If you look at the archives for this blog from October 2012, you will see that I blogged every day that month.
It was a lot of writing, not all of it good, not all of it bad. It was part of a 31 Amazing Days Challenge, inspired by the book This Ordinary Adventure by Christine and Adam Jeske.
Amazing days are defined by them as “anything that made a day unusual, silly, daring, faithful, wacky, or bold.” Amazing Days “drew us out of the mundane ruts of life and into small (and large) attempts to make the most of life.” (This Ordinary Adventure, p. 9-10)
Intentionally creating amazing days gets difficult after a while.
And for me, it’s probably about to get harder.
Next Tuesday, I start a full-time job as a publicist at a publishing house.
It will be a learning curve, in more ways than I’m probably aware of even right now.
40 hours a week, maybe more sometimes.
I’m confident I can learn what I may not know about how to do the job.
But something I can’t learn from a boss, coworkers, or Google is how to make sure my life outside of work does not become so routine, usual, and rut-esque that I become hopelessly bored.
The idea started with a calendar I got when I was in Edinburgh last May. It has pictures of landscapes of the city and landmarks, and its dates are marked with many holidays that aren’t celebrated in the U.S.
Like Burns Day, in celebration of the Scottish poet Robert Burns. It takes place on his birthday, January 25, so I talked 2 friends into celebrating with me last Friday.
We had a very nontraditional Burns Supper. Not personally knowing many people who actually celebrate this holiday, Wikipedia became the best source available.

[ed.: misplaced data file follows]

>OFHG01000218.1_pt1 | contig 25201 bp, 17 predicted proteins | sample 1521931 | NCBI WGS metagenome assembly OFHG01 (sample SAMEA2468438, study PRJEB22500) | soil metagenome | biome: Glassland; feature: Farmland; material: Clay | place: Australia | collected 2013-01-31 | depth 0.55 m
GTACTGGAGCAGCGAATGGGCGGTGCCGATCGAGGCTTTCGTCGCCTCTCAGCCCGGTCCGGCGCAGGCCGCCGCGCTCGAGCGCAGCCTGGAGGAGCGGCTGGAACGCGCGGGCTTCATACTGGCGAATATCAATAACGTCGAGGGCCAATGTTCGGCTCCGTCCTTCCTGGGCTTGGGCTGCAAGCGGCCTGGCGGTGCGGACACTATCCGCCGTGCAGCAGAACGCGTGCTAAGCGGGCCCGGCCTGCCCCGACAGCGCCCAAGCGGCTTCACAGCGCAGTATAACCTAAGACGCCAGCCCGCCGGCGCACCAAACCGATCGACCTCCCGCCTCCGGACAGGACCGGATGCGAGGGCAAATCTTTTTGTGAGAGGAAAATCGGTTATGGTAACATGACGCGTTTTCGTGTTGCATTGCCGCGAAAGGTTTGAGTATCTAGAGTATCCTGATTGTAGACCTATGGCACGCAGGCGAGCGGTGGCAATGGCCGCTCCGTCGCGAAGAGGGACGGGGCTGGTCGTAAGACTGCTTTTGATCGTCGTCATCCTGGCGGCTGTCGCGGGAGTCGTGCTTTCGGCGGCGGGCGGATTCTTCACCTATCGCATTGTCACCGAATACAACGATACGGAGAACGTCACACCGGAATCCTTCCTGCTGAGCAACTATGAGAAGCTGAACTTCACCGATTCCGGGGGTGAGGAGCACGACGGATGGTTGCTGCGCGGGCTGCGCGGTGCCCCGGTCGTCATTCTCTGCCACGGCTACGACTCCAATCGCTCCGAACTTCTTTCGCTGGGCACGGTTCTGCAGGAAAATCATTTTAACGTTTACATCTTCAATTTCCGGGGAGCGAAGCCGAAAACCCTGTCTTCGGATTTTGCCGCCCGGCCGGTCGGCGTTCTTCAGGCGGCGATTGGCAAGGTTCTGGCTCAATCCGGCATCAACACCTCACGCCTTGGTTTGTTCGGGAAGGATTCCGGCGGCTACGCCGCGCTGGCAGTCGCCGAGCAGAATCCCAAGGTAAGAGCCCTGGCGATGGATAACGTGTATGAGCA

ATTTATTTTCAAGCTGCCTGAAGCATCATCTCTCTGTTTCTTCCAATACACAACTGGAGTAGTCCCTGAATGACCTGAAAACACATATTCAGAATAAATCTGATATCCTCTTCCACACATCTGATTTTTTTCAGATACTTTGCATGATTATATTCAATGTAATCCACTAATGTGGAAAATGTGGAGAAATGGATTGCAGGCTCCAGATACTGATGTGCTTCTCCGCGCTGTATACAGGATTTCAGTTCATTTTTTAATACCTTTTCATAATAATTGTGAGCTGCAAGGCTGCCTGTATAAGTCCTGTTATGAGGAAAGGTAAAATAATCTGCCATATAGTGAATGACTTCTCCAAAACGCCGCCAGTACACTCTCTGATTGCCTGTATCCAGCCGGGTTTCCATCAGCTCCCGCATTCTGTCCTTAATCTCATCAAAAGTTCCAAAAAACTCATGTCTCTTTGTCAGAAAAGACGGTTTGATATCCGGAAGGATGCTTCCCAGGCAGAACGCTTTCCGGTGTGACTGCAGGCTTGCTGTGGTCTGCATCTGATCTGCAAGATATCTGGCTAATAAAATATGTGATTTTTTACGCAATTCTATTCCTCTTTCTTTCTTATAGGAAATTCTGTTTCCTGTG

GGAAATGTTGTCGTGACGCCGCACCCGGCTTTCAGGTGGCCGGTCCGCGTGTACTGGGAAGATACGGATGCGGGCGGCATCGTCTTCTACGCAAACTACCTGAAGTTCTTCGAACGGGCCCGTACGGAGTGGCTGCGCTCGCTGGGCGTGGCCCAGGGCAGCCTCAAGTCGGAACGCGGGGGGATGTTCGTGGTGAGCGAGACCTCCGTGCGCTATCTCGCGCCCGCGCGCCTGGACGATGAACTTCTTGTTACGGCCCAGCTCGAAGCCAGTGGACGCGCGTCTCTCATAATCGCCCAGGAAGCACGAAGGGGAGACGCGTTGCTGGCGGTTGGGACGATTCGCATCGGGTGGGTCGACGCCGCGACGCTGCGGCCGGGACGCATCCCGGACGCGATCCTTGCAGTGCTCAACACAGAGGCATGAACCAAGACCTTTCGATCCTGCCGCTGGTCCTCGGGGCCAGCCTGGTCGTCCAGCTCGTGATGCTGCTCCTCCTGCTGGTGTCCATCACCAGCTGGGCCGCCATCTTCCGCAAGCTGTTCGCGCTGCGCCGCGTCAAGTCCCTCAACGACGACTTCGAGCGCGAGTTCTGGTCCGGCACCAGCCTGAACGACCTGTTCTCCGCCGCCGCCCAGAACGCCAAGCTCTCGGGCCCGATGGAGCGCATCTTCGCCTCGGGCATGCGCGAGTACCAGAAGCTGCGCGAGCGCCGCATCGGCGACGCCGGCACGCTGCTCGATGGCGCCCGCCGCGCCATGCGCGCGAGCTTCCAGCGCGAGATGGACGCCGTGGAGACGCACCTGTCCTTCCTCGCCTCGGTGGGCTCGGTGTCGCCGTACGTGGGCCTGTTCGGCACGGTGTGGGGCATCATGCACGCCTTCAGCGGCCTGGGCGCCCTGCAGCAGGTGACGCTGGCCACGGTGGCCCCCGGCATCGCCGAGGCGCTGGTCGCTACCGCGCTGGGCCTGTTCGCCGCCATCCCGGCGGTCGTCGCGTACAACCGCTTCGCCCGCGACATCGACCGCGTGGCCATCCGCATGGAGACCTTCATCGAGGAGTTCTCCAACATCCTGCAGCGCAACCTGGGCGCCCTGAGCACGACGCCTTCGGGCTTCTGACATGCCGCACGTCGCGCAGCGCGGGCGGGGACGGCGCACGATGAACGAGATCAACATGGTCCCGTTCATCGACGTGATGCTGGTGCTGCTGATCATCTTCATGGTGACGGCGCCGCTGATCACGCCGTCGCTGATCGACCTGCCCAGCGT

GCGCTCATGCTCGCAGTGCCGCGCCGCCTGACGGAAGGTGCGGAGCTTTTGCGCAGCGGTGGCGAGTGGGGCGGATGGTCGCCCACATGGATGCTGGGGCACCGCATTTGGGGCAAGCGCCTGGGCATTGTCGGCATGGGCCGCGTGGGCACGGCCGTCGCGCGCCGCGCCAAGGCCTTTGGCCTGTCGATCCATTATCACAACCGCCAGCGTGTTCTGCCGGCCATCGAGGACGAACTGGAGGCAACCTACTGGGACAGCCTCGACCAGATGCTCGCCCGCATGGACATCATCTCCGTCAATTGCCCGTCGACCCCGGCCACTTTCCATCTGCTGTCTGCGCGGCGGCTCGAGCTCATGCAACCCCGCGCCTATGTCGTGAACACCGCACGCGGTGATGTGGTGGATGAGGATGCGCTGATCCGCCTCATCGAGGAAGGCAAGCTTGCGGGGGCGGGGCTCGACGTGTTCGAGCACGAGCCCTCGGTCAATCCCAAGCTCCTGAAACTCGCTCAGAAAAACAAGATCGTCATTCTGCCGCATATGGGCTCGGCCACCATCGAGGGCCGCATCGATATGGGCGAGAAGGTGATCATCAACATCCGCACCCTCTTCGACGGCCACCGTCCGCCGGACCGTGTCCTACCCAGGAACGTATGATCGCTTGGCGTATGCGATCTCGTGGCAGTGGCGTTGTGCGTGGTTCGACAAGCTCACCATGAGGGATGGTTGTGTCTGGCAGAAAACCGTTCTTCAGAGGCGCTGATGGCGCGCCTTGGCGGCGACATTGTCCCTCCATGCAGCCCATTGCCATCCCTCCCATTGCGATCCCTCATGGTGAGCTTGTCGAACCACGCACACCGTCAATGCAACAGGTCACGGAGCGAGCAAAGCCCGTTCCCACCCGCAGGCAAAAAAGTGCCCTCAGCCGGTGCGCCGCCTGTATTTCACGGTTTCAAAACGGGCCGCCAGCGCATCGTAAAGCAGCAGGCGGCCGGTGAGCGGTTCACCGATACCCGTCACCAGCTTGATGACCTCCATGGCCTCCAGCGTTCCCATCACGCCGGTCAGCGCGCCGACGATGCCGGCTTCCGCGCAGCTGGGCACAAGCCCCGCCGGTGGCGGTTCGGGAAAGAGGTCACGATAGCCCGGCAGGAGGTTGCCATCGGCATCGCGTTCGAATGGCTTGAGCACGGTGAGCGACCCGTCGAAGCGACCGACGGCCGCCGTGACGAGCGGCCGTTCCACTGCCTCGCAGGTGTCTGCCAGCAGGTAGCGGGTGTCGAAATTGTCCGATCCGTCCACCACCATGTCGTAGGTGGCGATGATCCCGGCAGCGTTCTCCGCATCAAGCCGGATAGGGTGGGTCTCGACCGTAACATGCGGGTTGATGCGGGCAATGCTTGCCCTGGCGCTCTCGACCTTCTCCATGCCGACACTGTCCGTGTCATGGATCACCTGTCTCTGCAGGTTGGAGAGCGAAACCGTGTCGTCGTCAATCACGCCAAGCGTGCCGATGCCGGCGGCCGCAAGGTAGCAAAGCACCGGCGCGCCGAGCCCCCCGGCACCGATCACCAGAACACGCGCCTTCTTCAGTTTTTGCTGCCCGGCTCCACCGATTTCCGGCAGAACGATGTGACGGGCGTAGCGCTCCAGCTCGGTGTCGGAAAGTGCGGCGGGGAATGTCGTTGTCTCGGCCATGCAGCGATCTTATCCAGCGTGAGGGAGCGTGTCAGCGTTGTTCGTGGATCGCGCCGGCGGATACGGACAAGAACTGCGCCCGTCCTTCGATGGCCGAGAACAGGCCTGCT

The traditional meal consists of haggis, mashed potatoes (tatties), and mashed turnips (neeps). There are several speeches and toasts, and guests take turns reading poems by Burns.
We had mashed potatoes and a dessert similar to one I had on my visit to Edinburgh. Haggis isn’t readily available in this area, nor do I imagine I’d like it, but I stumbled through “Address to a Haggis” anyway. The evening ended with Braveheart, which is at least set in Scotland.
It was by no means a perfect or traditional Burns Supper, but that’s not really the point.
It was unusual.
It was fun.
It was different.
It was amazing.
And so as I work my full-time job, I’m going to continue to celebrate holidays I find on my calendar. I haven’t yet decided what the next one I celebrate will be, but again, it will not be a perfect celebration. And again, that’s ok.
Perfection is not the point.
Days don’t need perfection to be amazing. Instead, these are the imperfections, the oddities, the random celebrations that will keep life interesting. And a little amazing.
Til next time…
p.s. Do you know of any other random holidays I might be able to celebrate this year?
2 thoughts on “Haggis and Holidays”
We’re excited to welcome you, Brianna, and remember that your JOB can be amazing too! As for holidays, I just learned about something called Human Rights Day. It happens in either December or January, I believe. See you next week!
Hi Chad, thanks for the good reminder–I certainly hope to find a healthy dose of amazing in my job. I looked up Human Rights Day, and it happens December 10, so I have plenty of time to plan a good celebration for that one. See you next week!